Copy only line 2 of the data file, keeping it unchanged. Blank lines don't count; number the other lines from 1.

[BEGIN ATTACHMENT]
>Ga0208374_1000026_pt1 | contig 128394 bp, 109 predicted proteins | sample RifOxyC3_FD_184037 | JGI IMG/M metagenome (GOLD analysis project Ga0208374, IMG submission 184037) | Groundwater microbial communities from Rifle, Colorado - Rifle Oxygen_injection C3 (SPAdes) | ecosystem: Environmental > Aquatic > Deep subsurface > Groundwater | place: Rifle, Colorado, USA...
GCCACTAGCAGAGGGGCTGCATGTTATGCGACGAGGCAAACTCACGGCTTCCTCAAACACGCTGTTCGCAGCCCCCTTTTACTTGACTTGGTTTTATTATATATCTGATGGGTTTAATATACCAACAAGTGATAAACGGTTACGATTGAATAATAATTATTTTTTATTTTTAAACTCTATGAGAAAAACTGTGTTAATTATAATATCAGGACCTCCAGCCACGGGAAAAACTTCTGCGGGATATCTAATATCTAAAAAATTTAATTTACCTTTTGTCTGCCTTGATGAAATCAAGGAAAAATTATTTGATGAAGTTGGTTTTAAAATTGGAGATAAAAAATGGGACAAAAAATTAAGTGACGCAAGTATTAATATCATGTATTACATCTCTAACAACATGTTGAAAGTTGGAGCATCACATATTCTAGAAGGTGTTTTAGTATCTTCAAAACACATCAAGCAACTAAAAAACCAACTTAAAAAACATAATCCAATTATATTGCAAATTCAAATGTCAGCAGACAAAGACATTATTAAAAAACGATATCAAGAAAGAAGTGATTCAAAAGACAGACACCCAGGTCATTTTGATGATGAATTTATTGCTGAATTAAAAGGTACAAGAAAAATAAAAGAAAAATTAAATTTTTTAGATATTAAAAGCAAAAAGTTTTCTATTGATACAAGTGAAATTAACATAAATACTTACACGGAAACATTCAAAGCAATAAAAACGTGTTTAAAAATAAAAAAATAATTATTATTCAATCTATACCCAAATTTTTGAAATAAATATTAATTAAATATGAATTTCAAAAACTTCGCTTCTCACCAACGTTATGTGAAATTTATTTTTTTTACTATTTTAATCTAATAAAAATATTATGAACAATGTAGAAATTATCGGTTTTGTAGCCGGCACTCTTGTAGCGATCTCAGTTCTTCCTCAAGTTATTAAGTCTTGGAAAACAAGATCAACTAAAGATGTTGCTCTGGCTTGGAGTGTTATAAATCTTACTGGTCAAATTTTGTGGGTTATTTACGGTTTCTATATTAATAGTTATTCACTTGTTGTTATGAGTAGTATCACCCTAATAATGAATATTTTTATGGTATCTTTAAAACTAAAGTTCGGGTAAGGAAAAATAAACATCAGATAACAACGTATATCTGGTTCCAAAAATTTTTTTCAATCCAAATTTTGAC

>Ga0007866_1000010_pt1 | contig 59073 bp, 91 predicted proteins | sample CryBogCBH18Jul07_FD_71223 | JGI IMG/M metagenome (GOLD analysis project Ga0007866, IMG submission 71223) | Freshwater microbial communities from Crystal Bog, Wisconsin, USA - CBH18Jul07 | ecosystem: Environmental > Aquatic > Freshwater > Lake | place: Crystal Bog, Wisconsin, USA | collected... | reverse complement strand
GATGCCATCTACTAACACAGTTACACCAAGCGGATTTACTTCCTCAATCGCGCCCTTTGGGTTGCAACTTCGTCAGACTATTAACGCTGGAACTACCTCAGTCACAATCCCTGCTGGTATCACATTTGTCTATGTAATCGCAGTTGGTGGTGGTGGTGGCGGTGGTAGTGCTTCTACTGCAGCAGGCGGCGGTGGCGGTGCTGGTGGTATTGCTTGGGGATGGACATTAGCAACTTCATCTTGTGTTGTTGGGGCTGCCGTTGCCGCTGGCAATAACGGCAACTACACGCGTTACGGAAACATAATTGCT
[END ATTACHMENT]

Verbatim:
GCCACTAGCAGAGGGGCTGCATGTTATGCGACGAGGCAAACTCACGGCTTCCTCAAACACGCTGTTCGCAGCCCCCTTTTACTTGACTTGGTTTTATTATATATCTGATGGGTTTAATATACCAACAAGTGATAAACGGTTACGATTGAATAATAATTATTTTTTATTTTTAAACTCTATGAGAAAAACTGTGTTAATTATAATATCAGGACCTCCAGCCACGGGAAAAACTTCTGCGGGATATCTAATATCTAAAAAATTTAATTTACCTTTTGTCTGCCTTGATGAAATCAAGGAAAAATTATTTGATGAAGTTGGTTTTAAAATTGGAGATAAAAAATGGGACAAAAAATTAAGTGACGCAAGTATTAATATCATGTATTACATCTCTAACAACATGTTGAAAGTTGGAGCATCACATATTCTAGAAGGTGTTTTAGTATCTTCAAAACACATCAAGCAACTAAAAAACCAACTTAAAAAACATAATCCAATTATATTGCAAATTCAAATGTCAGCAGACAAAGACATTATTAAAAAACGATATCAAGAAAGAAGTGATTCAAAAGACAGACACCCAGGTCATTTTGATGATGAATTTATTGCTGAATTAAAAGGTACAAGAAAAATAAAAGAAAAATTAAATTTTTTAGATATTAAAAGCAAAAAGTTTTCTATTGATACAAGTGAAATTAACATAAATACTTACACGGAAACATTCAAAGCAATAAAAACGTGTTTAAAAATAAAAAAATAATTATTATTCAATCTATACCCAAATTTTTGAAATAAATATTAATTAAATATGAATTTCAAAAACTTCGCTTCTCACCAACGTTATGTGAAATTTATTTTTTTTACTATTTTAATCTAATAAAAATATTATGAACAATGTAGAAATTATCGGTTTTGTAGCCGGCACTCTTGTAGCGATCTCAGTTCTTCCTCAAGTTATTAAGTCTTGGAAAACAAGATCAACTAAAGATGTTGCTCTGGCTTGGAGTGTTATAAATCTTACTGGTCAAATTTTGTGGGTTATTTACGGTTTCTATATTAATAGTTATTCACTTGTTGTTATGAGTAGTATCACCCTAATAATGAATATTTTTATGGTATCTTTAAAACTAAAGTTCGGGTAAGGAAAAATAAACATCAGATAACAACGTATATCTGGTTCCAAAAATTTTTTTCAATCCAAATTTTGAC